Depression: A real illness in society

Depression: A real illness in society

mental health mental health

The life of a popular and talented young actor was recently lost to suicide, sending the entire country into shock. He is not the first, and unfortunately, not the last one to succumb either. While there could be a lot many reasons contributing to an individual taking such a drastic step, we often find the roots in psychological disorders like depression. According to WHO, 1 in every 3 people you know would be showing signs of depression. Having said that, it is important to understand what depression means as it is a widely used and equally misunderstood term.

On a daily basis, we hear a homemaker say she is “depressed” because the domestic helper did not turn up, or an employee saying he/she is “depressed” because the monthly target seems unachievable; or where a school going child says exam pressure is making him/her feel “depressed.” This simply reflects a lack of awareness in a large section of our society, and so the term depression, which signifies a clinical problem, is interchangeably used for sadness or a bad mood on many occasions.

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Due to lack of knowledge and awareness about mental illness, the symptoms of depression might go unnoticed. There are a couple of warning signs to watch out for especially if they persist for two weeks or more. Depression most often results from a combination of factors, rather than one single cause. For example, if you went through a divorce, were diagnosed with a serious medical condition, or lost your job, the stress could prompt you to start drinking more, which in turn could cause you to withdraw from family and friends. Those factors combined could then trigger depression.

However, there are a few risk factors that make individuals more prone to depression.

  1. Loneliness – The relationship between loneliness and depression is two-way; lack of social support can put an individual at a heightened risk of developing depression, but during a depressive phase, one feels the need to withdraw and be isolated from others. However, support from family and friends can help individuals from slipping into clinical depression.
  2. Conflicts in relationships – Being stuck in an unhappy, abusive relationship full of conflicts can be emotionally draining and it could increase the possibility of developing depression if not dealt with.
  3. Disturbing life experiences – Drastic unpleasant changes in life, like the death of a loved one, divorce, loss of job or financial crisis can be overwhelming for some individuals as they start redefining their personal identity around these experiences. A persistent negative outlook towards life and the future also increases the chances of developing depression.
  4. Chronic illnesses – Being diagnosed with chronic illnesses like cancer, arthritis, or heart disease can leave an individual feeling helpless and hopeless. This could further result in development of depression.
  5. Family history – Studies have indicated that depression can run across generations in a family, however, no particular gene can be assigned as to have a role in development of depression. The choice of lifestyle one chooses for himself/herself, coping skills and resilience has an even more important role to play.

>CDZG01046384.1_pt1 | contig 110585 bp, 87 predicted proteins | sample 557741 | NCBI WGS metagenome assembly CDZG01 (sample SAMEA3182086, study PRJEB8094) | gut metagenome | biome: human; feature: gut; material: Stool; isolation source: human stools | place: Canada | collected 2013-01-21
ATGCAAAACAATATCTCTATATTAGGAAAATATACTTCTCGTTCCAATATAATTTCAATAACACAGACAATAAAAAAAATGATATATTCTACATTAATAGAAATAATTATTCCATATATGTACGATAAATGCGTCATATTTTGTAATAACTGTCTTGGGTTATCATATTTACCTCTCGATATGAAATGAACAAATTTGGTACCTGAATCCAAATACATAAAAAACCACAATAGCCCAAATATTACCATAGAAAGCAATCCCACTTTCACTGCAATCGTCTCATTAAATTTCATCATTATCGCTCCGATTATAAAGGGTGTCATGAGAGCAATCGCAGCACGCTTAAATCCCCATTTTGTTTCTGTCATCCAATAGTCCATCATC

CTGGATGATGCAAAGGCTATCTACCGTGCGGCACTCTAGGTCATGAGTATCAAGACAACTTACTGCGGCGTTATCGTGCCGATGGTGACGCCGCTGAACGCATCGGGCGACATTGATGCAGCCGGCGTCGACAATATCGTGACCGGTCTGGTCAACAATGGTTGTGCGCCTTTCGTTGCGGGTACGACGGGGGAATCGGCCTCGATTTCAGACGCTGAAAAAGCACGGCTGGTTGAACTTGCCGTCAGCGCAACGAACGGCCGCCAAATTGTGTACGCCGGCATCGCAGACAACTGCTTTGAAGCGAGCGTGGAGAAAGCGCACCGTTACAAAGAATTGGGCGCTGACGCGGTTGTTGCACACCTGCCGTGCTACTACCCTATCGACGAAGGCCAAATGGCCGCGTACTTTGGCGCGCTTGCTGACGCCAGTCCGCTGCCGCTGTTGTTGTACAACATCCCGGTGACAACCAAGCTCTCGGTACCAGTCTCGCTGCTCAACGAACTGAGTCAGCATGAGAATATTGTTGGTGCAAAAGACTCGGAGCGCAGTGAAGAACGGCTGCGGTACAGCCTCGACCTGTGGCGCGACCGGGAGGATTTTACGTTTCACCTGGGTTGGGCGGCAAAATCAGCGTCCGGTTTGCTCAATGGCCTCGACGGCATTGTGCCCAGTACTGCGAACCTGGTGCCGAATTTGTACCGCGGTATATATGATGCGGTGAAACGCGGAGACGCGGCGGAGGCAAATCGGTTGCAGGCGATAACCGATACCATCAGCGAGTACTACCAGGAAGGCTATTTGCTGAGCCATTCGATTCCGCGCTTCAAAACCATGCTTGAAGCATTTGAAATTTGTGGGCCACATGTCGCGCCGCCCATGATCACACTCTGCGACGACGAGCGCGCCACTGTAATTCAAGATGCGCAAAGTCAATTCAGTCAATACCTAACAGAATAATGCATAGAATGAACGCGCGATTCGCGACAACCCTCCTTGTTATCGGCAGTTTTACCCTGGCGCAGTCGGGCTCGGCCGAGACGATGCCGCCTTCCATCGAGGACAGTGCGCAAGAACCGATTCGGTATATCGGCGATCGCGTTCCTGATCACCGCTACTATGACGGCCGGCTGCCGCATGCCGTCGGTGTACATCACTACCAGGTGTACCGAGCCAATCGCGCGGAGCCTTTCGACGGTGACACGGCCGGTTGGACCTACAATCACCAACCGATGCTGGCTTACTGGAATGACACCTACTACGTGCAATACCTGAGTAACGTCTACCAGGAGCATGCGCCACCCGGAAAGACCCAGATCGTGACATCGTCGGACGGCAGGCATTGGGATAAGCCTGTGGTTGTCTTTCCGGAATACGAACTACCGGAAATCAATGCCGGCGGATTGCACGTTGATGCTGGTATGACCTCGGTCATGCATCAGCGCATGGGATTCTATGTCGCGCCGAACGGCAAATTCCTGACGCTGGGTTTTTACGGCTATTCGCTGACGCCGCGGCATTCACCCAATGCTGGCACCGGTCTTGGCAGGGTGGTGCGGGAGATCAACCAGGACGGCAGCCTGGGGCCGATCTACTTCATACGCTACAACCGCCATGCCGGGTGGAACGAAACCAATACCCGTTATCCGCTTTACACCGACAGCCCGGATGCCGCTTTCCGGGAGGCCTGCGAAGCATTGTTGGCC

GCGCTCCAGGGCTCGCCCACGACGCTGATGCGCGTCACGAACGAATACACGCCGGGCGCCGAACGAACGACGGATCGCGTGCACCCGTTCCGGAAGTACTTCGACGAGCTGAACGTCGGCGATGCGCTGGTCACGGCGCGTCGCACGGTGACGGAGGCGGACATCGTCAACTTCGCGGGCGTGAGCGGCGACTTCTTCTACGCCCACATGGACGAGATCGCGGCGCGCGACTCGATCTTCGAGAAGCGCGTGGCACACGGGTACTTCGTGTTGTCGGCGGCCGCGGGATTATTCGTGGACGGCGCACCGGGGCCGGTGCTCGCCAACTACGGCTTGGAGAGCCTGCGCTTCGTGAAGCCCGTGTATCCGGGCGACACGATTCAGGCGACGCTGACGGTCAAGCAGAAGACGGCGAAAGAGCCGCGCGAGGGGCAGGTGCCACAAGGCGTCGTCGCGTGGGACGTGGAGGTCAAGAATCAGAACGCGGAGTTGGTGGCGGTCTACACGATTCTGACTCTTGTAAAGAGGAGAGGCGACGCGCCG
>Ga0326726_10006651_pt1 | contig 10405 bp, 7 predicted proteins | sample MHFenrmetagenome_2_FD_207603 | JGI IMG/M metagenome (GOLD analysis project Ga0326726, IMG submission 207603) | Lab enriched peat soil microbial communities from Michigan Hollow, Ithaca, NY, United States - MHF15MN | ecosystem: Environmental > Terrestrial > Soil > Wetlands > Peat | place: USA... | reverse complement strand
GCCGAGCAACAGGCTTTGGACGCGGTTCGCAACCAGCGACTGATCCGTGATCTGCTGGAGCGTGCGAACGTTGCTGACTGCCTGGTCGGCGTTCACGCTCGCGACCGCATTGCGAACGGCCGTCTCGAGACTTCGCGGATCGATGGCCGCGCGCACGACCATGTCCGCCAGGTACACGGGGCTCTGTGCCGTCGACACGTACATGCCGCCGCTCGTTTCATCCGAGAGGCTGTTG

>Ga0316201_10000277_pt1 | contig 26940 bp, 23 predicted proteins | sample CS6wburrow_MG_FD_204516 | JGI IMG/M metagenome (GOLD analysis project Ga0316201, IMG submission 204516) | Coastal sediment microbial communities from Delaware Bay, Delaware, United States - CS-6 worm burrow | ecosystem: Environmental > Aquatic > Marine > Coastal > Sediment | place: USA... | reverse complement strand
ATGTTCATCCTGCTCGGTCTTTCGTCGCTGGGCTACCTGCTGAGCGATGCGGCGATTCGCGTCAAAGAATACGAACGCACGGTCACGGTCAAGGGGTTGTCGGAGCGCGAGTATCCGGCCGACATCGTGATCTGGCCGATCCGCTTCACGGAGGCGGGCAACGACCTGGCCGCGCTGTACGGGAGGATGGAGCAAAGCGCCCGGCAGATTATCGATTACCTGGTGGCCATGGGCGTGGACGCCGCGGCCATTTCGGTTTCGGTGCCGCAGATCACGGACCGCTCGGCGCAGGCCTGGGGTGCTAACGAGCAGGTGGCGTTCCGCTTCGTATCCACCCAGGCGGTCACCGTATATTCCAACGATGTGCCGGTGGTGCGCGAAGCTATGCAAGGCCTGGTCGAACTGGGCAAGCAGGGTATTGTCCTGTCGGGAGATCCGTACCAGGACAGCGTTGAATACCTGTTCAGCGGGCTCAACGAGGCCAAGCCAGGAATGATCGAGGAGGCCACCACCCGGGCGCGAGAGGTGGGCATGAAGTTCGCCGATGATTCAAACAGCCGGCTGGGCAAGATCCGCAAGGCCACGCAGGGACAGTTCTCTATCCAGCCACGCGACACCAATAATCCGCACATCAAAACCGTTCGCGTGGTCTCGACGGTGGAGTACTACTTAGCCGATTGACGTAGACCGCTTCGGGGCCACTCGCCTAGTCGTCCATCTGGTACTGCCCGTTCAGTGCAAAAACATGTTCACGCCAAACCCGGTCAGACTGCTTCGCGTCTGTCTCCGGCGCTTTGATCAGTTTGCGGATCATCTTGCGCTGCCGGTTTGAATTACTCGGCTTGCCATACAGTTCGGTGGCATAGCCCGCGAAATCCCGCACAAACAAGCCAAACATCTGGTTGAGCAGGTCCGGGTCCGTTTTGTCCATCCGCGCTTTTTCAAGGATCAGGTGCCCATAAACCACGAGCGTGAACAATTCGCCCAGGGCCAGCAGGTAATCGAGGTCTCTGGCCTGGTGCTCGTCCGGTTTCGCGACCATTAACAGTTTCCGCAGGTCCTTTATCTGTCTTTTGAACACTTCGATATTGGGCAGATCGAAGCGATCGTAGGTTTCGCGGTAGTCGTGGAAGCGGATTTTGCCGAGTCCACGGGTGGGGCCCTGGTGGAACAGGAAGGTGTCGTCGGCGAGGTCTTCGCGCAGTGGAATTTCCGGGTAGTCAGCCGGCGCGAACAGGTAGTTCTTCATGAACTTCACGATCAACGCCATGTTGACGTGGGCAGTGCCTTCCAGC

6. Childhood trauma/abuse – Early childhood experiences play a crucial role in what kind of beliefs one holds towards life as an adult. Being exposed to abuse, trauma or bullying in their childhood can make the individual prone to physical as well as mental health issues like depression.
  7. Personality traits – The personality traits one possesses are either inherited from parents or are developed in connection to one’s life experiences. These can shape how the individual perceives situations; for instance, those who are worry excessively or are in state of anxiety more often can be overly self-critical and suffer from low confidence. As a result, it could put them at higher risk of developing depression.

On a concluding note, it is important to know that depression is a serious mental illness which definitely isn’t age or gender or region-specific. Among the developing countries, we as a nation still have a lot to achieve in terms of mental health hygiene. We need to start with creating awareness among the general population regarding mental health and help them overcome the stigma attached to it; making them realize mental health issue like depression is a real problem just like any other physical ailment, say cancer or paralysis, which needs a proper course of treatment by a trained professional. Every individual is at equal risk of developing the illness at any point of life. However, being aware of the symptoms and the importance of seeking professional help can help them overcome the problem. There are various interventions available, from lifestyle changes to medications, from counselling to psychotherapies. No matter which path of treatment they choose, asking for professional help is the first step to getting back to feeling better and enjoying life again. Every small initiative by the government, by society or even at the individual level, can make a big difference and help our country become a depression-less society.

About the Author: Dr. Shambhavi Samir Alve; Ph.D. Psychology, MBA-HR. Founder - Uurja Manifest the Light Within Developmental Psychologist, Arts Based Therapy Practitioner, Clinical Hypnotherapist. Contact +91-7028955579       Address: Officers Mess, Mountain Shadow, Air Force Station Borjhar. Gauhati 781017. Assam

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